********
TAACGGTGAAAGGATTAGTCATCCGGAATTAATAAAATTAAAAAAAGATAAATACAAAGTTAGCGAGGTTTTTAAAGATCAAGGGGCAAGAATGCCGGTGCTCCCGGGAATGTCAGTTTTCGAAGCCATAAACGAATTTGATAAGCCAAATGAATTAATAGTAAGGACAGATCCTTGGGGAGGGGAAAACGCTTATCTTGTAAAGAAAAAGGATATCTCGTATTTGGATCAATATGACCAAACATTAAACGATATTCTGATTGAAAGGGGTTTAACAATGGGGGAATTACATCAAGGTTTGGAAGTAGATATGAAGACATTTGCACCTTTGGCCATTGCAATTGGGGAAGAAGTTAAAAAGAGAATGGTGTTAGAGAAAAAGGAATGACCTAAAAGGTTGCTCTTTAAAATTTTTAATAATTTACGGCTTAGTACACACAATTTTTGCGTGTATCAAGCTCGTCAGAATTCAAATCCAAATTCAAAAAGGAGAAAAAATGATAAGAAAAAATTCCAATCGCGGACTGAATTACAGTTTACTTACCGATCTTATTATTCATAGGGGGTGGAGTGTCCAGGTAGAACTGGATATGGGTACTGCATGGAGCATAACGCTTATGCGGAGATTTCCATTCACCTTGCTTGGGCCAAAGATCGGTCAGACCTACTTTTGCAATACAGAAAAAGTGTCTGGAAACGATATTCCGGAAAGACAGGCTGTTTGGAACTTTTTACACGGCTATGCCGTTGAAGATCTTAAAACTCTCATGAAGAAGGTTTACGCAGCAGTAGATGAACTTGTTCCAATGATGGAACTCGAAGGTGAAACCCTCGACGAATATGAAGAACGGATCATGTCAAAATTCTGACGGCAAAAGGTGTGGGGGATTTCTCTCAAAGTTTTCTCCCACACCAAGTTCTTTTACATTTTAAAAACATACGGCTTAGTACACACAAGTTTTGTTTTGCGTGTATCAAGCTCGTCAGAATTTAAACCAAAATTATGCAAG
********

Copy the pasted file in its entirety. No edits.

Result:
TAACGGTGAAAGGATTAGTCATCCGGAATTAATAAAATTAAAAAAAGATAAATACAAAGTTAGCGAGGTTTTTAAAGATCAAGGGGCAAGAATGCCGGTGCTCCCGGGAATGTCAGTTTTCGAAGCCATAAACGAATTTGATAAGCCAAATGAATTAATAGTAAGGACAGATCCTTGGGGAGGGGAAAACGCTTATCTTGTAAAGAAAAAGGATATCTCGTATTTGGATCAATATGACCAAACATTAAACGATATTCTGATTGAAAGGGGTTTAACAATGGGGGAATTACATCAAGGTTTGGAAGTAGATATGAAGACATTTGCACCTTTGGCCATTGCAATTGGGGAAGAAGTTAAAAAGAGAATGGTGTTAGAGAAAAAGGAATGACCTAAAAGGTTGCTCTTTAAAATTTTTAATAATTTACGGCTTAGTACACACAATTTTTGCGTGTATCAAGCTCGTCAGAATTCAAATCCAAATTCAAAAAGGAGAAAAAATGATAAGAAAAAATTCCAATCGCGGACTGAATTACAGTTTACTTACCGATCTTATTATTCATAGGGGGTGGAGTGTCCAGGTAGAACTGGATATGGGTACTGCATGGAGCATAACGCTTATGCGGAGATTTCCATTCACCTTGCTTGGGCCAAAGATCGGTCAGACCTACTTTTGCAATACAGAAAAAGTGTCTGGAAACGATATTCCGGAAAGACAGGCTGTTTGGAACTTTTTACACGGCTATGCCGTTGAAGATCTTAAAACTCTCATGAAGAAGGTTTACGCAGCAGTAGATGAACTTGTTCCAATGATGGAACTCGAAGGTGAAACCCTCGACGAATATGAAGAACGGATCATGTCAAAATTCTGACGGCAAAAGGTGTGGGGGATTTCTCTCAAAGTTTTCTCCCACACCAAGTTCTTTTACATTTTAAAAACATACGGCTTAGTACACACAAGTTTTGTTTTGCGTGTATCAAGCTCGTCAGAATTTAAACCAAAATTATGCAAG